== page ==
Equine Joint Care Strategies

Two experts answer your questions about equine osteoarthritis, the No. 1 cause of poor performance in horses. Sponsored by American Regent.
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Osteoarthritis (OA, also known as degenerative joint disease) is characterized by the degeneration of articular cartilage that lines the ends of bones inside a horse’s joints. OA is the No. 1 cause of poor performance in horses and accounts for nearly 60% of all equine lameness cases. Horses of all ages can develop OA, but what can you do to slow its progression or treat this disease? Two experts weigh in to answer your common questions about equine OA.

About the Experts:

Picture of Steve Adair, MS, DVM, Dipl. ACVS, ACVSMR

Steve Adair, MS, DVM, Dipl. ACVS, ACVSMR

Steve Adair, MS, DVM, Dipl. ACVS, ACVSMR, earned his veterinary degree from Auburn University, after which he spent two years in private equine practice and completed a surgery residency at the University of Tennessee (UT). He is a professor in the Department of Large Animal Clinical Sciences, College of Veterinary Medicine at the UT Knoxville and is director of the Equine Performance Medicine and Rehabilitation Center. Besides his board certifications in the American College of Veterinary Surgeons and American College of Veterinary Sports Medicine and Rehabilitation (charter member of the latter), Adair is certified in animal chiropractic by the American Veterinary Chiropractic Association and is a certified equine rehabilitation practitioner. His primary research areas include equine musculoskeletal conditions, regenerative medicine and equine rehabilitation.

Picture of Howland M. Mansfield, DVM, CVA, CVMMP

Howland M. Mansfield, DVM, CVA, CVMMP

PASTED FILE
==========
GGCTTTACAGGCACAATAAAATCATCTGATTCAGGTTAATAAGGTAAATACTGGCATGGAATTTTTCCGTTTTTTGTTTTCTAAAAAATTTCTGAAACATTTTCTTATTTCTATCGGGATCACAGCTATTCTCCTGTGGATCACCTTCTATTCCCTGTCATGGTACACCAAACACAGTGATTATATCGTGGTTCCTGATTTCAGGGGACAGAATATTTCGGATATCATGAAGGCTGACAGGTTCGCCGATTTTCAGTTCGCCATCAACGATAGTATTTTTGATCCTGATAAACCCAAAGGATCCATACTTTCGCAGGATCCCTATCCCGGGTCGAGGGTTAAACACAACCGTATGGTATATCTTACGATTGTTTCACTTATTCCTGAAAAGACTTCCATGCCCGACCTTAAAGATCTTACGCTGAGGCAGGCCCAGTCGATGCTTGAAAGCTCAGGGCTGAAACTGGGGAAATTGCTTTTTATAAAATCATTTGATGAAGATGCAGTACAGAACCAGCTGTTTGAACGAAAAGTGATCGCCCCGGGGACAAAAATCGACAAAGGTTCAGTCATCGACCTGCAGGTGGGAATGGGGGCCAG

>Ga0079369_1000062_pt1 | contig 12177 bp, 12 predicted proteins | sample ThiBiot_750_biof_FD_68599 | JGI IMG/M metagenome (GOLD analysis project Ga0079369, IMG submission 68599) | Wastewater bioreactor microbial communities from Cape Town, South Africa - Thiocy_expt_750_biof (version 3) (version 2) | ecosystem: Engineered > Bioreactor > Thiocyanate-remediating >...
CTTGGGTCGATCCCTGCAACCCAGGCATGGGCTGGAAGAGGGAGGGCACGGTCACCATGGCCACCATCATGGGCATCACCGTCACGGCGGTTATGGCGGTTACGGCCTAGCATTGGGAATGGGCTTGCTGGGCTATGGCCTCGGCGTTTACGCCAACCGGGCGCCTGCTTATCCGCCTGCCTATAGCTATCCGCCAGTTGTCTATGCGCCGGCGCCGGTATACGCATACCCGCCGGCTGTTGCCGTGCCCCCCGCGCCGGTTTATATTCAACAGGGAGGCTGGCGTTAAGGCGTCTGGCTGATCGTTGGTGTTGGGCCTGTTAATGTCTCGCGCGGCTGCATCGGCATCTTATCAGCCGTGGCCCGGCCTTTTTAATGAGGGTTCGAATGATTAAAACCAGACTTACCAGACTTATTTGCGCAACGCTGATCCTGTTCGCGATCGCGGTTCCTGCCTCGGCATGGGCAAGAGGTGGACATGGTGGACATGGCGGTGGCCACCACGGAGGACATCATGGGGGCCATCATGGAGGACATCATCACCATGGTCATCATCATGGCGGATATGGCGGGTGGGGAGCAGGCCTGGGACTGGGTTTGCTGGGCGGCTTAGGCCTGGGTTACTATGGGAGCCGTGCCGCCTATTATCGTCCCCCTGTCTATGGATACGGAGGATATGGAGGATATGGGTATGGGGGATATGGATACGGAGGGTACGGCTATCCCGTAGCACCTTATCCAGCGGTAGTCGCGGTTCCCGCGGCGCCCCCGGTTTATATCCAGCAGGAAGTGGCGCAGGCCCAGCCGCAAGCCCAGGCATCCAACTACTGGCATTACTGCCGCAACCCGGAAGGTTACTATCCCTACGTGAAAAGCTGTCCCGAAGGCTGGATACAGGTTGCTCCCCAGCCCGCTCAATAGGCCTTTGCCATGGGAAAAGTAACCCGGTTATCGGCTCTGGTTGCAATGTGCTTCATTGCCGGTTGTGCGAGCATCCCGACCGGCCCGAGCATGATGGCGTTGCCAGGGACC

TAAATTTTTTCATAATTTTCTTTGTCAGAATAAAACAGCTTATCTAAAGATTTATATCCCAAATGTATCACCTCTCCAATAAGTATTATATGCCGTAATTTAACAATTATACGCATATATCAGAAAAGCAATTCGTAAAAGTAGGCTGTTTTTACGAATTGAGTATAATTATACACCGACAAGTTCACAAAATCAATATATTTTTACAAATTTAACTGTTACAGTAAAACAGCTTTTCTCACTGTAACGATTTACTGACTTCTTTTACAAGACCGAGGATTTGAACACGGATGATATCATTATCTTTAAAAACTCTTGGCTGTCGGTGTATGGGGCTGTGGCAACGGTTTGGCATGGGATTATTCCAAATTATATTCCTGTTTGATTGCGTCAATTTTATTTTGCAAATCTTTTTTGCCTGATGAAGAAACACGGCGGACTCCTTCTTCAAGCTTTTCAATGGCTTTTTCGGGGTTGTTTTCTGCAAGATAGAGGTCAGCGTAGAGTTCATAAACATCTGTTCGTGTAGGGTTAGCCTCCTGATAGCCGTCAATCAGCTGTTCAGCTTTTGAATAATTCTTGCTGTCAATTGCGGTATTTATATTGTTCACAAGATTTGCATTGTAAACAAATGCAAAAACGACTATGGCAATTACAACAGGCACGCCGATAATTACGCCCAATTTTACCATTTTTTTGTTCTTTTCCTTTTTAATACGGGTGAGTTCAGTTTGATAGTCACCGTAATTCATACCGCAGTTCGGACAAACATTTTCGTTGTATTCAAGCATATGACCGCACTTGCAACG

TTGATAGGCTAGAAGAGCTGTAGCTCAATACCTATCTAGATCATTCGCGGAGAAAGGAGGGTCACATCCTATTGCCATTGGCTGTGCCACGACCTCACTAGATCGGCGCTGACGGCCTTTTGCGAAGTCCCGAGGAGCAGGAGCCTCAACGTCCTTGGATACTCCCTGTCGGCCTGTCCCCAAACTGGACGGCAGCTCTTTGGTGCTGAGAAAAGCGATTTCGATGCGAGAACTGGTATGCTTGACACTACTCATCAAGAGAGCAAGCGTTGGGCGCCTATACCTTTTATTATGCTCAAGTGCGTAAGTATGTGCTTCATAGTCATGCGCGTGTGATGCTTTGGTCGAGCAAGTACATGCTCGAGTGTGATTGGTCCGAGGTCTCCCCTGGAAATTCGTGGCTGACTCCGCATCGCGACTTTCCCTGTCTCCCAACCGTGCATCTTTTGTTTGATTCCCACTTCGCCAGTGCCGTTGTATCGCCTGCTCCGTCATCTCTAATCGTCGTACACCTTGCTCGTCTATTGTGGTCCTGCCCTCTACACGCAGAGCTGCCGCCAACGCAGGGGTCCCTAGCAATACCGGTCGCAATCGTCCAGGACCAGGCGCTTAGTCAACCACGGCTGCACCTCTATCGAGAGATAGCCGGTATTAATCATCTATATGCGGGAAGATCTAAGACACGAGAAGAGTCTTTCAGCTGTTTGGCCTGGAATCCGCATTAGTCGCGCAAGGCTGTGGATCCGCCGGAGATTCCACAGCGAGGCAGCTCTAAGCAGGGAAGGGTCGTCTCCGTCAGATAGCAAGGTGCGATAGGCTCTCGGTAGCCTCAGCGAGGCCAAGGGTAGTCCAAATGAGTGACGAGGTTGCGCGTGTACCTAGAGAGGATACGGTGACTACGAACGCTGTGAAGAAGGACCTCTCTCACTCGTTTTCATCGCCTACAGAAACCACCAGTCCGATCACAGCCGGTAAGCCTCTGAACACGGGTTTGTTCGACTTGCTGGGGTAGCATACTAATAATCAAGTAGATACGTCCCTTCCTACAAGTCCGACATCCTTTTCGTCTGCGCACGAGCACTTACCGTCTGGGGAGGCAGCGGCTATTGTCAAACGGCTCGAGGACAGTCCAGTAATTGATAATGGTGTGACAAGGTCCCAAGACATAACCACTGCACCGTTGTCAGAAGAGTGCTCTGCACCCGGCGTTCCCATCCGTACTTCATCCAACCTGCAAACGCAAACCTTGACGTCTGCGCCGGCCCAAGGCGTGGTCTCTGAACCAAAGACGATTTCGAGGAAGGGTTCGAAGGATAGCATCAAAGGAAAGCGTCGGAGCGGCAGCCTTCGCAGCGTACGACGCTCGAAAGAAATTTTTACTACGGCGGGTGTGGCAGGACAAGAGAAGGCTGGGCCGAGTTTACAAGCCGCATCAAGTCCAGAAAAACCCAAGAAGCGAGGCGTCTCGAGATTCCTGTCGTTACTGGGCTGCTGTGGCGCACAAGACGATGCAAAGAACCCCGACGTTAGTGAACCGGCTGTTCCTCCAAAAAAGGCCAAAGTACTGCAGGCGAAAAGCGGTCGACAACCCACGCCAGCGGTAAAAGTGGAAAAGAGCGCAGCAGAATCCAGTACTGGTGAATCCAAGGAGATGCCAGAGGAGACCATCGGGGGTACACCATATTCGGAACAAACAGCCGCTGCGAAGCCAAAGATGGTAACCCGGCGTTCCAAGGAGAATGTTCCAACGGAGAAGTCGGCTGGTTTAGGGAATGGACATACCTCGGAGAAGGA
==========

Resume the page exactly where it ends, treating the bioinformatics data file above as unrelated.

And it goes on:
Howland M. Mansfield, DVM, CVA, CVMMP, of Summerville, South Carolina, received her DVM from Tuskegee University School of Veterinary Medicine, in Alabama, and completed internships in both general equine medicine and surgery and in advanced equine reproduction. She is certified in both veterinary acupuncture and veterinary medical manipulation. She has practiced along the East Coast over the course of 14 years, in addition to time in Germany providing veterinary care for some of the most elite show horses in Europe. In 2012 Mansfield was named by the South Carolina Horseman’s Council as the Horse Person of the Year for her efforts in equine rescue and in combating animal cruelty. She joined American Regent in 2023 as a technical services veterinarian where she can support the welfare of and improve health care for horses and small animals throughout the U.S.


Written by:

Haylie Kerstetter, Digital Editor, holds a degree in equine studies with a concentration in communications and a minor in social media marketing. She is a Pennsylvania native and, as a horse owner herself, has a passion for helping owners provide the best care for their horses. When she is not writing or in the barn, she is spending time with her dog, Clementine.

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